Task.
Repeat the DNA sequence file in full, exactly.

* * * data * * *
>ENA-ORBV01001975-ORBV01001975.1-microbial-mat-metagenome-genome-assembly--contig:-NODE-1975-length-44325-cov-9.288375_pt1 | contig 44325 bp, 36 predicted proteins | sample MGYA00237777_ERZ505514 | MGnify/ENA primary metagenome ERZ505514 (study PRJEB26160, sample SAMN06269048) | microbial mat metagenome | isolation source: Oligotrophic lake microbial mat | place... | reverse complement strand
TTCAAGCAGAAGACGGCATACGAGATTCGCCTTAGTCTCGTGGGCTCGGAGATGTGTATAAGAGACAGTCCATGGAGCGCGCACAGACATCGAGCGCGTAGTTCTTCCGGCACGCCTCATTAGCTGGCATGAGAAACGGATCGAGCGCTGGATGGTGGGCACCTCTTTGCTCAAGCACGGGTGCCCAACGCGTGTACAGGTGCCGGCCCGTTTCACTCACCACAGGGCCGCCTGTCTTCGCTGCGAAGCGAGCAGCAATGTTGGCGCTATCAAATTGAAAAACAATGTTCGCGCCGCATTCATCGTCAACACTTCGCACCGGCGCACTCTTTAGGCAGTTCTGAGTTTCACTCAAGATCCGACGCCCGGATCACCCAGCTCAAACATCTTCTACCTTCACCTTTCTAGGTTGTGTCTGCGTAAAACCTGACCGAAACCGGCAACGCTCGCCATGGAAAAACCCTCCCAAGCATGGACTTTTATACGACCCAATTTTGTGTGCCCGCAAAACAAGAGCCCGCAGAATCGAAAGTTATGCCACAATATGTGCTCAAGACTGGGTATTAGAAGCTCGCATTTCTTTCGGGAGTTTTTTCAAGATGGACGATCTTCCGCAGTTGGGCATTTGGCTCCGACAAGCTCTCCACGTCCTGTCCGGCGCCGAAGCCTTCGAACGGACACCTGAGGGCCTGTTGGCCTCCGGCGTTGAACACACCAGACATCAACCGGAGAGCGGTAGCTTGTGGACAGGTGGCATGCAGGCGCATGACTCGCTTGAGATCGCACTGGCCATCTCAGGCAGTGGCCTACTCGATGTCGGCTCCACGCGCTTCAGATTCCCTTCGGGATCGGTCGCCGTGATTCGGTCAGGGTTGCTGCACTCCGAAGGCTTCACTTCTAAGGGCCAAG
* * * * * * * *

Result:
>ENA-ORBV01001975-ORBV01001975.1-microbial-mat-metagenome-genome-assembly--contig:-NODE-1975-length-44325-cov-9.288375_pt1 | contig 44325 bp, 36 predicted proteins | sample MGYA00237777_ERZ505514 | MGnify/ENA primary metagenome ERZ505514 (study PRJEB26160, sample SAMN06269048) | microbial mat metagenome | isolation source: Oligotrophic lake microbial mat | place... | reverse complement strand
TTCAAGCAGAAGACGGCATACGAGATTCGCCTTAGTCTCGTGGGCTCGGAGATGTGTATAAGAGACAGTCCATGGAGCGCGCACAGACATCGAGCGCGTAGTTCTTCCGGCACGCCTCATTAGCTGGCATGAGAAACGGATCGAGCGCTGGATGGTGGGCACCTCTTTGCTCAAGCACGGGTGCCCAACGCGTGTACAGGTGCCGGCCCGTTTCACTCACCACAGGGCCGCCTGTCTTCGCTGCGAAGCGAGCAGCAATGTTGGCGCTATCAAATTGAAAAACAATGTTCGCGCCGCATTCATCGTCAACACTTCGCACCGGCGCACTCTTTAGGCAGTTCTGAGTTTCACTCAAGATCCGACGCCCGGATCACCCAGCTCAAACATCTTCTACCTTCACCTTTCTAGGTTGTGTCTGCGTAAAACCTGACCGAAACCGGCAACGCTCGCCATGGAAAAACCCTCCCAAGCATGGACTTTTATACGACCCAATTTTGTGTGCCCGCAAAACAAGAGCCCGCAGAATCGAAAGTTATGCCACAATATGTGCTCAAGACTGGGTATTAGAAGCTCGCATTTCTTTCGGGAGTTTTTTCAAGATGGACGATCTTCCGCAGTTGGGCATTTGGCTCCGACAAGCTCTCCACGTCCTGTCCGGCGCCGAAGCCTTCGAACGGACACCTGAGGGCCTGTTGGCCTCCGGCGTTGAACACACCAGACATCAACCGGAGAGCGGTAGCTTGTGGACAGGTGGCATGCAGGCGCATGACTCGCTTGAGATCGCACTGGCCATCTCAGGCAGTGGCCTACTCGATGTCGGCTCCACGCGCTTCAGATTCCCTTCGGGATCGGTCGCCGTGATTCGGTCAGGGTTGCTGCACTCCGAAGGCTTCACTTCTAAGGGCCAAG